Are You A/B Testing Your Direct Mail? You Should Be!

In any marketing campaign, you should be testing the results of what you're putting in front of your customers. If you don't test and you don't analyze the results, you could keep making the same mistakes—and that affects your bottom line. A/B testing is a great way to quantify what works for your target audience and to learn what could be working better.

A/B testing involves sending out two variations of your direct mail postcards. Some A/B tests involve subtle changes, while others may involve radically different versions. By testing different variables, you can massively increase your response rate and profit margin.

In 2018, direct mail’s average response rate was at 9% for house lists and 4.9% for prospect lists. How do your mailings measure up to this benchmark? How could they be performing better? A/B testing can help answer these and other questions.

Types of A/B Tests

Single Variable Test

This is what most people think of when talking about split-tests. In a single variable direct mail test, you create one mail piece (the "A" piece), duplicate it, and change one item on the "B" piece. Everything except the test variable needs to remain identical. You then randomize and split your mail list in half. In most cases, a single variable direct mail test is the ideal method because it is clear why your audience reacted a certain way.

Control Group Test

In this type of test, your “A” mailer is one that you have sent before. “B” can be completely different than “A”, with many variables, or you may still decide to test a single variable for better clarity in results. You will split your list in half and see which one gets the better response. This works great if you are considering a new format and want to see how well it is received.

Remember to make sure that each half of your mail list only gets one mail piece (“A” or “B” only) during the test period. If they receive both, you'll never know what caused them to respond.

Step One: Set Your Goal

Before you begin your A/B testing, set a goal that you want to reach. Take a look at your data from previous campaigns and see where you'd like to improve. Do you want a higher ROI on your mail piece? Do you want a higher response rate? Was your conversion rate too low?

Without data from previous campaigns, it’s harder to determine which tests you should perform, but you can still develop an A/B test to get started. Start with a single-variable test that you can easily track, and this will be your control group for your next campaign.

Variables to Test

There are many variables you can test by using the A/B method, including:

  • Audience. (More on this below.)
  • Offers. For example, you can measure whether a dollars-off discount performs better than a percentage discount.
  • Copy. You can test different headlines, emphasis on some benefits (like price or quality) over others, or even different ways of saying the same thing (50% off vs. 2-for-1).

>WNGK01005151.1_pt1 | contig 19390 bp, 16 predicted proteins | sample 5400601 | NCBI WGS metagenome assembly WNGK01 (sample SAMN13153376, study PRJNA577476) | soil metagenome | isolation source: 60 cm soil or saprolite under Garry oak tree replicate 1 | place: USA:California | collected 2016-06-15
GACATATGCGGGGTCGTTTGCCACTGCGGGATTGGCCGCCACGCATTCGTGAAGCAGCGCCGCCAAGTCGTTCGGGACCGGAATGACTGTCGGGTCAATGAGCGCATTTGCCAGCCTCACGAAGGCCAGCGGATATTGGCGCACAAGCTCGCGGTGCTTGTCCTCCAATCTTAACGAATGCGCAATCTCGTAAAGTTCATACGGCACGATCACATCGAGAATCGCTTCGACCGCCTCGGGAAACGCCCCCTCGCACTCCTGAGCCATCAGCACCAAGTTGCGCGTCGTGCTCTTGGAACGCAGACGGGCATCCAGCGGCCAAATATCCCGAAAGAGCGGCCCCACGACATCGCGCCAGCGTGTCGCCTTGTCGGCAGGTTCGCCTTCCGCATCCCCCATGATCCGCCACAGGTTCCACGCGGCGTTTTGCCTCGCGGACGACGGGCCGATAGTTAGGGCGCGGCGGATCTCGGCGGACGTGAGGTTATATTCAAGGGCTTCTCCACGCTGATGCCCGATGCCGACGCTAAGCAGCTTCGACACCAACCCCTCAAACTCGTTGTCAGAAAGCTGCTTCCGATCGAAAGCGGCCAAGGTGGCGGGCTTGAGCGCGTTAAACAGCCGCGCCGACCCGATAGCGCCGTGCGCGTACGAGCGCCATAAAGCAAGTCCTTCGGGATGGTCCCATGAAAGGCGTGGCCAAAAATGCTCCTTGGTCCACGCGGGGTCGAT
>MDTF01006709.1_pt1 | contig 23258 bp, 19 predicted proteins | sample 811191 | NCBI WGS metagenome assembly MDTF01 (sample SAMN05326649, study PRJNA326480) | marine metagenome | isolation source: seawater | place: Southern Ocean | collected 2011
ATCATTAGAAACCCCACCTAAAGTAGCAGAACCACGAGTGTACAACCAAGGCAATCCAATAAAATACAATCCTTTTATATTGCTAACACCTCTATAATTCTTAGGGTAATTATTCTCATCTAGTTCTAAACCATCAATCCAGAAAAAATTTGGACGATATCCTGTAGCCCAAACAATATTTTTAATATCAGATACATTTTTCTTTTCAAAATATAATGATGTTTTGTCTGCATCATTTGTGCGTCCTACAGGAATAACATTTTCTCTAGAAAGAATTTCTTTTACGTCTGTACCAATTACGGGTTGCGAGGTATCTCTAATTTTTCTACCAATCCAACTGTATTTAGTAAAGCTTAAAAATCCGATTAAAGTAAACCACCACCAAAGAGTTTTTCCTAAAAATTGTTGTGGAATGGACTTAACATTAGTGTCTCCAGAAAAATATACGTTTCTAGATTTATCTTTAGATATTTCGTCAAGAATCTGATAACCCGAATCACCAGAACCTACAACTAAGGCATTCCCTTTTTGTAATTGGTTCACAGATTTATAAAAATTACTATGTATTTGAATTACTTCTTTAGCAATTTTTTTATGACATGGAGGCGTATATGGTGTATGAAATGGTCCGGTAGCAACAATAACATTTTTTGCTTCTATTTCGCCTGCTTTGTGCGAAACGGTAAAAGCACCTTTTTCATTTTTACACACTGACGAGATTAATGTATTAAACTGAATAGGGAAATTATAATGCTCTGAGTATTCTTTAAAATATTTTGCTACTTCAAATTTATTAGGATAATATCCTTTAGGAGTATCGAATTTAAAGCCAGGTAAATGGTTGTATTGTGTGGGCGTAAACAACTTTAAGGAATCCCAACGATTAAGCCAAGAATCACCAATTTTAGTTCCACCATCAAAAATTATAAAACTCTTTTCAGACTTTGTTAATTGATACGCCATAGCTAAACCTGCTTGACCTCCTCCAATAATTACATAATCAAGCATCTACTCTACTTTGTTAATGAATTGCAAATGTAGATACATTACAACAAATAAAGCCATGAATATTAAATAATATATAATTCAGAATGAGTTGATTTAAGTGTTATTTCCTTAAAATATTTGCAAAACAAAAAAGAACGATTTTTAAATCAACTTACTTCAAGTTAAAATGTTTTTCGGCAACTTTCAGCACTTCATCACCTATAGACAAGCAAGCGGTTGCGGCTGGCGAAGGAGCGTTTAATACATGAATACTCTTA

• Design Elements. You can test many different variables within the design! Graphic elements vs. photographs, different colors... the list goes on.
  • Medium. What works better, a postcard or a brochure? You can find out, and use that data to guide future campaigns.

Step Two: Segment Your List

Statistically sound A/B tests require randomness. You’ll have to create randomized test groups in advance. If you can export your customer contacts into a CSV file, you can easily paste your data into a randomizer tool, like this one at random.org. Then, copy the reordered data and paste it back into the spreadsheet. You now have a randomly ordered list of your contacts that you can split neatly in half. Cut and paste half of your spreadsheet’s rows into a new CSV file and save the other. You now have two CSV files with an equal amount of random contacts.

But what if the audience is your variable for the test? You can use exactly the same mail piece but use two separate lists. For example, the lists might be households within two specific income brackets. When your results come in, you'll be able to see if one list was more effective than the other. This is a great insight into the purchasing power needed for your product.

Step Three: Develop Your Mail Piece

Step Four: Track Results

To compare your conversion rates, create a unique coupon code to track when orders come in. Or, create a custom URL on your website for each test offer and check your website analytics for results. Make sure you include an expiration date on your offer so that you know when to calculate the test results.

Once you have your results, you should be able to see which version had more responses and was therefore was more effective.

Understanding Statistical Significance

The more pieces of mail you send as part of the test, the more reliable your test results will be. For example, if you test over 10,000 mailings, the results will be more reliable than if you test 2,000. That said, you need to make sure your test results are statistically significant. Use an online calculator to see how meaningful your results are.

Step Five: Continue To Test

A/B testing can identify opportunities for you to improve future campaigns. As such, it's an ongoing process that should be done on all your campaigns to build up your statistics.

You also need to realize that your customers’ wants and needs will change over time. Always keep testing and bringing new ideas to market.